New suspected case discovered southwest of London, outside existing containment zone.
The department for environment, food and rural affairs (Defra) said that animals slaughtered on Wednesday as a precaution on a farm within the protection zone around the original outbreak did not have foot and mouth disease.
The farm was adjacent to one of two properties where livestock had tested positive for the disease.
Reynolds said late on Thursday that cows in a second area of Surrey had shown “mild clinical signs of infections,” announcing that a new three-kilometre exclusion zone had been set up around a farm previously unlinked to the outbreak.
The new suspected case is around 15km away from two farms where cases have been confirmed and a third plot where cattle have been killed as a precaution.
The farmer at the site, near the village of Wotton, said he had called a veterinarian after noticing signs of illness in some of his calves, and because he had links with the area where the earlier outbreaks occurred.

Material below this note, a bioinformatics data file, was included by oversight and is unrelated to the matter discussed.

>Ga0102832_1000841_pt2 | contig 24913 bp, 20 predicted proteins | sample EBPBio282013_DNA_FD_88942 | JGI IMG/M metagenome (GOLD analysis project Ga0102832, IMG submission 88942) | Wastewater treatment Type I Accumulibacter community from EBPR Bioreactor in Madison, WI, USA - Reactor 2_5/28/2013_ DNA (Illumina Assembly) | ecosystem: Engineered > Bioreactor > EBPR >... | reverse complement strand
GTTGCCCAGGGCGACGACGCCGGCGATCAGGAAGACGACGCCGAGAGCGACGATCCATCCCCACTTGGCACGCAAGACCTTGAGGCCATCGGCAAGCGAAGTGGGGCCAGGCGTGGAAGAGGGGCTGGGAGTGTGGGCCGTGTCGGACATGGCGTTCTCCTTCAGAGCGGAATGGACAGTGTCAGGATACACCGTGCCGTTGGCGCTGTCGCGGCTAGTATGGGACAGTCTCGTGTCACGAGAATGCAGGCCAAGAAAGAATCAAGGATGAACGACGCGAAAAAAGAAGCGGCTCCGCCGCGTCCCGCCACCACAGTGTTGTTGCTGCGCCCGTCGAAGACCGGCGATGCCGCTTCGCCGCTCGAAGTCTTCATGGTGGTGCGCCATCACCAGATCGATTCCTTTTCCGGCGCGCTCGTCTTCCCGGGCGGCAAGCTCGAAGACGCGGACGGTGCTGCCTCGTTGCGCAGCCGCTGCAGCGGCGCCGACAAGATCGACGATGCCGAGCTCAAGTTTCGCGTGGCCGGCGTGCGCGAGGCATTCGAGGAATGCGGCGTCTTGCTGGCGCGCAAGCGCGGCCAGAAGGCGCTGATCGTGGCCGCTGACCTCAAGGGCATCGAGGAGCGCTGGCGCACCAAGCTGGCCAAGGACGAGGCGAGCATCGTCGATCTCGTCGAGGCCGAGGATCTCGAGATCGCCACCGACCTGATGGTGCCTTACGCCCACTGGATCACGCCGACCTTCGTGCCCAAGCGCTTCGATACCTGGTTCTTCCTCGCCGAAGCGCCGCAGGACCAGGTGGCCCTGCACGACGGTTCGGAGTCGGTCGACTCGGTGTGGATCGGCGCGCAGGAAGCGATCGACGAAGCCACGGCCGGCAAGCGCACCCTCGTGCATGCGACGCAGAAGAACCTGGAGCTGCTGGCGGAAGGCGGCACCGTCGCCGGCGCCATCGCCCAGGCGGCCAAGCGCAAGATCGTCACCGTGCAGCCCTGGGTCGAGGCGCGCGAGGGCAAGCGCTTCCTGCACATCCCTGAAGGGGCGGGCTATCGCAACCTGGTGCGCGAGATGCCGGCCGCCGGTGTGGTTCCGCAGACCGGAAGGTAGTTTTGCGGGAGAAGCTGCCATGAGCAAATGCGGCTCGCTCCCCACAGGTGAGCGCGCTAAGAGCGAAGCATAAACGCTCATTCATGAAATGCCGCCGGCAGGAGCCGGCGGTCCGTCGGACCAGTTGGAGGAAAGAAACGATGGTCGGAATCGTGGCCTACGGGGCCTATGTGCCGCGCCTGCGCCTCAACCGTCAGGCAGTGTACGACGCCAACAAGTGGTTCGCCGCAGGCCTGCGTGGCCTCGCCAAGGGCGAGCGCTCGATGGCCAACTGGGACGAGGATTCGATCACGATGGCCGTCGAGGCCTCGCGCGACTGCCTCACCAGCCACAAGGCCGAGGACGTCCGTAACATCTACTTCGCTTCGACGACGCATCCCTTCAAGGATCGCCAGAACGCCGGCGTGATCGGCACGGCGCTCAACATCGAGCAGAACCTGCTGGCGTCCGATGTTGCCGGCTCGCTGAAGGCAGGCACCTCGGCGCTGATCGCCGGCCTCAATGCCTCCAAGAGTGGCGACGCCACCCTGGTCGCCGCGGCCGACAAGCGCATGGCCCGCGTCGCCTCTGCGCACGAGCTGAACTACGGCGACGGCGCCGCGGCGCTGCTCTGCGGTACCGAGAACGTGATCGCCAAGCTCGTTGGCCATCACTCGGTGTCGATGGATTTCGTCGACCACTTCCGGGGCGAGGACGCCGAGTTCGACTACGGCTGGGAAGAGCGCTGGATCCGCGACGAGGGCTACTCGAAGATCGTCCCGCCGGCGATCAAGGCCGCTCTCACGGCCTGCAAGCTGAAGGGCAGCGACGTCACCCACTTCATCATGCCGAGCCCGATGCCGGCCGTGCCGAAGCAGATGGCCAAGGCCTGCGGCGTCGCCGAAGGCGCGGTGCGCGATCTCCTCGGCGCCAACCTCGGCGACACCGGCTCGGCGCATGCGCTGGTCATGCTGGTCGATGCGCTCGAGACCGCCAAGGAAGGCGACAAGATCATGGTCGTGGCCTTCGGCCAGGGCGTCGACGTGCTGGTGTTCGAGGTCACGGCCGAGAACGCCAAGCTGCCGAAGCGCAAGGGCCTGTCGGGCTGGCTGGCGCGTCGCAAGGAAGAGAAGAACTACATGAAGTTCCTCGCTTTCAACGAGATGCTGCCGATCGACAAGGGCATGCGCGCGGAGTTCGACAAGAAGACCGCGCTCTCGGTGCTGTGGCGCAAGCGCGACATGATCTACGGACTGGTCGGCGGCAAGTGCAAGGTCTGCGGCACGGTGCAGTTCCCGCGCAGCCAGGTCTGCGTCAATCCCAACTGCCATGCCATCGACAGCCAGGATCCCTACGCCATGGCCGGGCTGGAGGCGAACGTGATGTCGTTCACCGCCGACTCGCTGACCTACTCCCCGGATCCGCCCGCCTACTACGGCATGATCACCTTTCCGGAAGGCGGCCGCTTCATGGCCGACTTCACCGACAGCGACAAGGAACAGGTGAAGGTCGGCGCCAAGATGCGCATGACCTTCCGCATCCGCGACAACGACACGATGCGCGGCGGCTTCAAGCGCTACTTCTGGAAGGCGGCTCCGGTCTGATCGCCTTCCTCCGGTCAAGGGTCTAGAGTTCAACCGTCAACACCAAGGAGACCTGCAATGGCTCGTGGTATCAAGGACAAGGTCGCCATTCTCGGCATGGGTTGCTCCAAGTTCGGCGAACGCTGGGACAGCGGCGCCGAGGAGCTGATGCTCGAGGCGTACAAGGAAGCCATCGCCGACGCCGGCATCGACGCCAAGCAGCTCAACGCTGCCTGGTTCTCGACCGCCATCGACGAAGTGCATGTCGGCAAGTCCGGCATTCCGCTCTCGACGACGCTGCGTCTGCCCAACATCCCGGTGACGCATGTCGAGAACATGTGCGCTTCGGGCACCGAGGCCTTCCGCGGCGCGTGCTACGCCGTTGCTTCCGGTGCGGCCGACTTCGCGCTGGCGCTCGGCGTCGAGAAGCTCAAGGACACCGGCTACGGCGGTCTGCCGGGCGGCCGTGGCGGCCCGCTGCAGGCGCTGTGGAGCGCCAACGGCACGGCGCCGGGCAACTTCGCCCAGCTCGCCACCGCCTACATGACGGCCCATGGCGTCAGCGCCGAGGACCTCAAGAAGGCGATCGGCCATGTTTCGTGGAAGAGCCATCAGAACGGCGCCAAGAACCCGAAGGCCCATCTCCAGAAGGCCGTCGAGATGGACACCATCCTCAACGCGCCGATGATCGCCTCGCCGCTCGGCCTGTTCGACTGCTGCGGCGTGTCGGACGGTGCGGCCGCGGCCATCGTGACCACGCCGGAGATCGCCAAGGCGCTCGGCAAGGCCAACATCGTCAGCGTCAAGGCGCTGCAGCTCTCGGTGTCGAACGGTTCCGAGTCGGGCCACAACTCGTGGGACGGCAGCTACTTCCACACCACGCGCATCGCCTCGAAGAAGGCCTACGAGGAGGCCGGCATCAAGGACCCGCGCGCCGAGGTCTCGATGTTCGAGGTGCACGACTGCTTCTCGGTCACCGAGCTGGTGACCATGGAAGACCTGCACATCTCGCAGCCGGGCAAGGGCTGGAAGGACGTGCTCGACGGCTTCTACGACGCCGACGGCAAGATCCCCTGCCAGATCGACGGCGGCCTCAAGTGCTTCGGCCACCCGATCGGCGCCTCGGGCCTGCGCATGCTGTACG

“The vet was absolutely sure this was not foot and mouth,” Laurence Matthews said.
Several countries have banned imports of British livestock and Britain has voluntarily suspended exports of livestock, meat and milk products and since the outbreak was identified last week.
Brown said a national ban on the movement of livestock would stay in place “until we are absolutely sure that we have contained and controlled the disease”.
The movement ban was eased on Thursday to permit farmers outside the infected area to move animals for slaughter.
Brown also promised swift compensation for farmers affected by the outbreak.
“We will extend the compensation beyond the statutory requirements to include cleanup costs and I hope that payments will be made in the coming days to all farmers in the infected areas who have suffered these losses,” he said.
Farmers say the restrictions are costing them $3.6 million a day.
Britain’s health and safety agency says there is a “strong probability” that outbreak originated at the Pirbright laboratory southwest of London and was spread by human movement.